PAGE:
Literature Review Since the early days ofcomputing, academics have shared digital content (Lane & McAndrew, 2010)and recently there has been much interest in the sharing of open educationalresources (OER), particularly relating to higher education, which has alsobecome an important resource base for teachers and learners (Adams,Liyanagunawardena, Rassool, & Williams, 2013)A MOOC brings togetherpeople interested in learning (or “students”) and an expert or experts who seekto facilitate the learning.
Connectivity is usually provided through socialnetworking, and a set of freely accessible online resources provides thecontent or the study material. Furthermore, they generally have noprerequisites, fees, formal accreditation, or predefined required level ofparticipation (McAuley, Stewart, Siemens, & Cormier, 2010)Massive Open Online Courses (MOOCs) can rapidly changethe role of higher education, executive education and employee development ingeneral. They are attempts to create free or even open access online coursesthat provide no constraints on class size (Sharples et al, 2012) . A MOOCthrows open the doors of a course and invites anyone to enter, resulting in anew learning dynamic, one that offers remarkable opportunities for students togather and discuss the course content.
The “open” students, who pay nothing toparticipate, can join in some or all of the course activities, which mightinclude watching videos, posting on discussion boards and blogs, and commentingvia social media platforms (Thompson, 2011). A major concern often raised aboutMOOCs is that although thousands enrollfor courses, a very small proportion finally completes such courses. Therelease of information about enrollment and completion rates from MOOCs pointsout a very low completion rates (Balsh, 2013). Rivard (2013) pointed out that hundreds ofthousands of people across the world are signing up for MOOCs in the firstglance. Courses offered by MOOC providers are in general free and don’t earnstudents any college credit. There are also no enforced prerequisites as thereare for sometimes for normal college or university courses.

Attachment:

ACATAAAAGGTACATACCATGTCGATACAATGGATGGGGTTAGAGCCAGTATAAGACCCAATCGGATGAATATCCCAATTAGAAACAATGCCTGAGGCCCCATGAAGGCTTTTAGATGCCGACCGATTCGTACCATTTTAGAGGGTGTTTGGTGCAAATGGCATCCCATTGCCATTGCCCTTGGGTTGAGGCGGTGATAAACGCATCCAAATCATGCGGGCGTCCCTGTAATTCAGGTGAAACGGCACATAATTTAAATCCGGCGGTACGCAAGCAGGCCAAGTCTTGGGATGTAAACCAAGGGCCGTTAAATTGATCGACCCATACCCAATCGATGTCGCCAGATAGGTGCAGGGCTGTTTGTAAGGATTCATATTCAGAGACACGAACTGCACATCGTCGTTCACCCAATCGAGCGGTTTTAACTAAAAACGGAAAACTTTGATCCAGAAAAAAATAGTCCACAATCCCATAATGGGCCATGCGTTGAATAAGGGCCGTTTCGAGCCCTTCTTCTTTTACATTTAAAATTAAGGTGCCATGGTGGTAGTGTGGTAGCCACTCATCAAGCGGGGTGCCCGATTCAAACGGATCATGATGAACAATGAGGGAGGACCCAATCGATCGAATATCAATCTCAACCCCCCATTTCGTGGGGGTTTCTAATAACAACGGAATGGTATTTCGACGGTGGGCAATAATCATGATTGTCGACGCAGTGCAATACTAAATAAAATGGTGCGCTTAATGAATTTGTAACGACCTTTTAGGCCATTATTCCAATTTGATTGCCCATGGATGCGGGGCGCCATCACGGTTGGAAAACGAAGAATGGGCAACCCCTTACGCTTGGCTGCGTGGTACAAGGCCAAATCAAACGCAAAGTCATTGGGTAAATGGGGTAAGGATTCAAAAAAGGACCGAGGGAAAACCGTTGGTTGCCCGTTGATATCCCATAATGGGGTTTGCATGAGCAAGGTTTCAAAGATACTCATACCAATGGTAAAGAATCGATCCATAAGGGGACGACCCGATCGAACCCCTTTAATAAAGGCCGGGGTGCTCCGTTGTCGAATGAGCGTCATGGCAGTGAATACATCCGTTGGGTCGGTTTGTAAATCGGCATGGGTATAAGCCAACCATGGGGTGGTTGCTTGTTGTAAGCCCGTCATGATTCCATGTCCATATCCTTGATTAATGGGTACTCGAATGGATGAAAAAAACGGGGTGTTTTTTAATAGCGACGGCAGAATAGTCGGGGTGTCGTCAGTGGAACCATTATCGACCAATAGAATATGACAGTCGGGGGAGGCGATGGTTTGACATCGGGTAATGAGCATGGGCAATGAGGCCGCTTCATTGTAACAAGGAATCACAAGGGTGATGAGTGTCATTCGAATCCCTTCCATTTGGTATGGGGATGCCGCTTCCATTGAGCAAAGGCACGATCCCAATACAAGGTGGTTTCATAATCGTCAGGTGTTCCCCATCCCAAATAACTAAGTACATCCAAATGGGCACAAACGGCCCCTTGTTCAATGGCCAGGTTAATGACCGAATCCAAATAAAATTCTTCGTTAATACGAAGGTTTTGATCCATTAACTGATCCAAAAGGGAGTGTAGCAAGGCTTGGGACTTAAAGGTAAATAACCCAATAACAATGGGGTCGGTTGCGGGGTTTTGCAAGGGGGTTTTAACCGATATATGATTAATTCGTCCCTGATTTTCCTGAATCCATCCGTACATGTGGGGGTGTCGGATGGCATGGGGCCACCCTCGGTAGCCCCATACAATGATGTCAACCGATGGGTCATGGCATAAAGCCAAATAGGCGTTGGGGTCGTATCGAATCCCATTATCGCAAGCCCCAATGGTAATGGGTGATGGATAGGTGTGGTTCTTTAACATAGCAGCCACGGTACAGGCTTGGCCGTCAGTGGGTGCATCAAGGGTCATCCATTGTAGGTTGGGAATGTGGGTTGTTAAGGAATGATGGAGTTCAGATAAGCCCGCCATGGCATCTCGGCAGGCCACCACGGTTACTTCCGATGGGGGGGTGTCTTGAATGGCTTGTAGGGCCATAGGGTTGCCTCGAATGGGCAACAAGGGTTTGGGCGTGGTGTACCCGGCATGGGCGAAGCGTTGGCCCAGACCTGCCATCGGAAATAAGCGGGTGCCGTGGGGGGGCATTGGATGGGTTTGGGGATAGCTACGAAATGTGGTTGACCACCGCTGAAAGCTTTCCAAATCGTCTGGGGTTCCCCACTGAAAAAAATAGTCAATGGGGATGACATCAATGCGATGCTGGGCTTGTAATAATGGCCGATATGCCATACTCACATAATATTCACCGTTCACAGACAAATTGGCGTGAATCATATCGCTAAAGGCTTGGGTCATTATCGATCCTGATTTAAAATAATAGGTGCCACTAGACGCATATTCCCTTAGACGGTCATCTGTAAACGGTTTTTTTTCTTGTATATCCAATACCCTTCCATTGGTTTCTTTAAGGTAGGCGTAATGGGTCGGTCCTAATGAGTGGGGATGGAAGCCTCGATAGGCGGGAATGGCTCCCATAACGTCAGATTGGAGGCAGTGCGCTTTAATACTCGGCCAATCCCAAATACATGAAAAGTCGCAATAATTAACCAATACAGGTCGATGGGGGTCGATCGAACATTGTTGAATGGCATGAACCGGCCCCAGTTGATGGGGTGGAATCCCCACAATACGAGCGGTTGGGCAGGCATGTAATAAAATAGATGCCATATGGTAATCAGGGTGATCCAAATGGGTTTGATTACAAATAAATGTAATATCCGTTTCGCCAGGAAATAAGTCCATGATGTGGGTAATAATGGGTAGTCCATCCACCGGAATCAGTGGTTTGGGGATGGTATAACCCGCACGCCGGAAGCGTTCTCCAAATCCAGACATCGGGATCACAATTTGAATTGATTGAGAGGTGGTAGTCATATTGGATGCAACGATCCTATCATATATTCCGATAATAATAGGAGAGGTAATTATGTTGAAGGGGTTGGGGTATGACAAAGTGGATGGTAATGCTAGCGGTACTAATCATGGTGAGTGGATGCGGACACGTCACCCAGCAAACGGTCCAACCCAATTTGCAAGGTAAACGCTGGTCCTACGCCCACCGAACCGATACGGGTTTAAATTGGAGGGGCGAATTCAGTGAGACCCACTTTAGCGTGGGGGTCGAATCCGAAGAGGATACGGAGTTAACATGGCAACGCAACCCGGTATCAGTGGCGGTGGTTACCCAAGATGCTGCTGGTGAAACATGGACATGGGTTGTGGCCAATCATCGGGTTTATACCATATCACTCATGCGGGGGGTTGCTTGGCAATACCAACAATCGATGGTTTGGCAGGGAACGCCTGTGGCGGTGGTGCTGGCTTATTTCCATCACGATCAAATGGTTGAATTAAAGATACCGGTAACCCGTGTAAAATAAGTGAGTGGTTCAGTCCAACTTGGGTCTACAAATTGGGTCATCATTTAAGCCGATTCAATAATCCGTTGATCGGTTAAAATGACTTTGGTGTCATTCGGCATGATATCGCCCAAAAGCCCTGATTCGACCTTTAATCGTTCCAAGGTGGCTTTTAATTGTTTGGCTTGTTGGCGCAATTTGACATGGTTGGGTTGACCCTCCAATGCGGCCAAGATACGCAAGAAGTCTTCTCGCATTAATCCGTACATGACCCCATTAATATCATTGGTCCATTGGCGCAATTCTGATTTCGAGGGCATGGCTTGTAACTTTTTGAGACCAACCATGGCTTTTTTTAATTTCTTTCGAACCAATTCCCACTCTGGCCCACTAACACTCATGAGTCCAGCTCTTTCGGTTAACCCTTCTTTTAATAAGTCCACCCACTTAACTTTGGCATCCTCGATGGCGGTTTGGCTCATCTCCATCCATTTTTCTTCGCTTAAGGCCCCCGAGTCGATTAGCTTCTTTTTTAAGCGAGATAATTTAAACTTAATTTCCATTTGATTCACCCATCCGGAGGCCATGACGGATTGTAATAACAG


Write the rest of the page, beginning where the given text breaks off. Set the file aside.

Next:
In spite of thisonly few students complete the course and get a certificate. Distanceeducation and online learning have been clearly demonstrated to be an effectiveoption to traditional classroom learning. To date, online learning has largelybeen the domain of open universities, separate state and provincial universitydepartments, and for-profit universities. Since the first offering of MOOCs andby elite universities in the US and the subsequent development of providers edXand Coursera, online learning has now become a topical discussion across manycampuses. For change advocates, online learning in the current form of MOOCshas been hailed as transformative, disruption, and a game changer (Leckart,2012)